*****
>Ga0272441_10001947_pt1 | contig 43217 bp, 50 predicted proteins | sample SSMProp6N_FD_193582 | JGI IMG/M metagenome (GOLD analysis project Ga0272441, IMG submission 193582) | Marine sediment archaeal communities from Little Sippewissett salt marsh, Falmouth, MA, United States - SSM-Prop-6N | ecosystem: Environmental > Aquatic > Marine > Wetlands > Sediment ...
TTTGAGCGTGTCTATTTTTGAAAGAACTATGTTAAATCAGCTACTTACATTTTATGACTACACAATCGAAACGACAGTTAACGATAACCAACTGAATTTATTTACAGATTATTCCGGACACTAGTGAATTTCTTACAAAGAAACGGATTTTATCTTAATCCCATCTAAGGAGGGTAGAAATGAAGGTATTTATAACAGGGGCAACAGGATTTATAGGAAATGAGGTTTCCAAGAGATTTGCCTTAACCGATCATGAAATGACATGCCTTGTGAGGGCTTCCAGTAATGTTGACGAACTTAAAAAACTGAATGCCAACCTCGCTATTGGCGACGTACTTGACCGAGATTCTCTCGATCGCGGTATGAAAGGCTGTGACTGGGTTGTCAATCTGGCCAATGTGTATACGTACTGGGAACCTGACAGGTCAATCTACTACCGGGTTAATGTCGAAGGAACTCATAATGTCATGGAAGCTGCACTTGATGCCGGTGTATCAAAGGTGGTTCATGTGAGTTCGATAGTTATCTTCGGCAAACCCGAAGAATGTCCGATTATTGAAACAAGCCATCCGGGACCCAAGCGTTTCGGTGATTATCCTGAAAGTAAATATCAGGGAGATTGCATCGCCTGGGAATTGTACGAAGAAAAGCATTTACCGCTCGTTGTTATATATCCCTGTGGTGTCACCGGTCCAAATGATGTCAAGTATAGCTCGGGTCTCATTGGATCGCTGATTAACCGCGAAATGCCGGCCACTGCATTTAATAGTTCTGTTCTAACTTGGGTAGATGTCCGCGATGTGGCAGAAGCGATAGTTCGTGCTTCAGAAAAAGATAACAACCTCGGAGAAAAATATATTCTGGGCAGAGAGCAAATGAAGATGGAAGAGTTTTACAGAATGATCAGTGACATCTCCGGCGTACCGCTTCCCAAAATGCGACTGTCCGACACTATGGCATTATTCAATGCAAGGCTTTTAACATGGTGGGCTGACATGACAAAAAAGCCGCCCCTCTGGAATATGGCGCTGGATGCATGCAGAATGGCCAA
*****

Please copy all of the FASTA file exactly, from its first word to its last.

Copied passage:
>Ga0272441_10001947_pt1 | contig 43217 bp, 50 predicted proteins | sample SSMProp6N_FD_193582 | JGI IMG/M metagenome (GOLD analysis project Ga0272441, IMG submission 193582) | Marine sediment archaeal communities from Little Sippewissett salt marsh, Falmouth, MA, United States - SSM-Prop-6N | ecosystem: Environmental > Aquatic > Marine > Wetlands > Sediment ...
TTTGAGCGTGTCTATTTTTGAAAGAACTATGTTAAATCAGCTACTTACATTTTATGACTACACAATCGAAACGACAGTTAACGATAACCAACTGAATTTATTTACAGATTATTCCGGACACTAGTGAATTTCTTACAAAGAAACGGATTTTATCTTAATCCCATCTAAGGAGGGTAGAAATGAAGGTATTTATAACAGGGGCAACAGGATTTATAGGAAATGAGGTTTCCAAGAGATTTGCCTTAACCGATCATGAAATGACATGCCTTGTGAGGGCTTCCAGTAATGTTGACGAACTTAAAAAACTGAATGCCAACCTCGCTATTGGCGACGTACTTGACCGAGATTCTCTCGATCGCGGTATGAAAGGCTGTGACTGGGTTGTCAATCTGGCCAATGTGTATACGTACTGGGAACCTGACAGGTCAATCTACTACCGGGTTAATGTCGAAGGAACTCATAATGTCATGGAAGCTGCACTTGATGCCGGTGTATCAAAGGTGGTTCATGTGAGTTCGATAGTTATCTTCGGCAAACCCGAAGAATGTCCGATTATTGAAACAAGCCATCCGGGACCCAAGCGTTTCGGTGATTATCCTGAAAGTAAATATCAGGGAGATTGCATCGCCTGGGAATTGTACGAAGAAAAGCATTTACCGCTCGTTGTTATATATCCCTGTGGTGTCACCGGTCCAAATGATGTCAAGTATAGCTCGGGTCTCATTGGATCGCTGATTAACCGCGAAATGCCGGCCACTGCATTTAATAGTTCTGTTCTAACTTGGGTAGATGTCCGCGATGTGGCAGAAGCGATAGTTCGTGCTTCAGAAAAAGATAACAACCTCGGAGAAAAATATATTCTGGGCAGAGAGCAAATGAAGATGGAAGAGTTTTACAGAATGATCAGTGACATCTCCGGCGTACCGCTTCCCAAAATGCGACTGTCCGACACTATGGCATTATTCAATGCAAGGCTTTTAACATGGTGGGCTGACATGACAAAAAAGCCGCCCCTCTGGAATATGGCGCTGGATGCATGCAGAATGGCCAA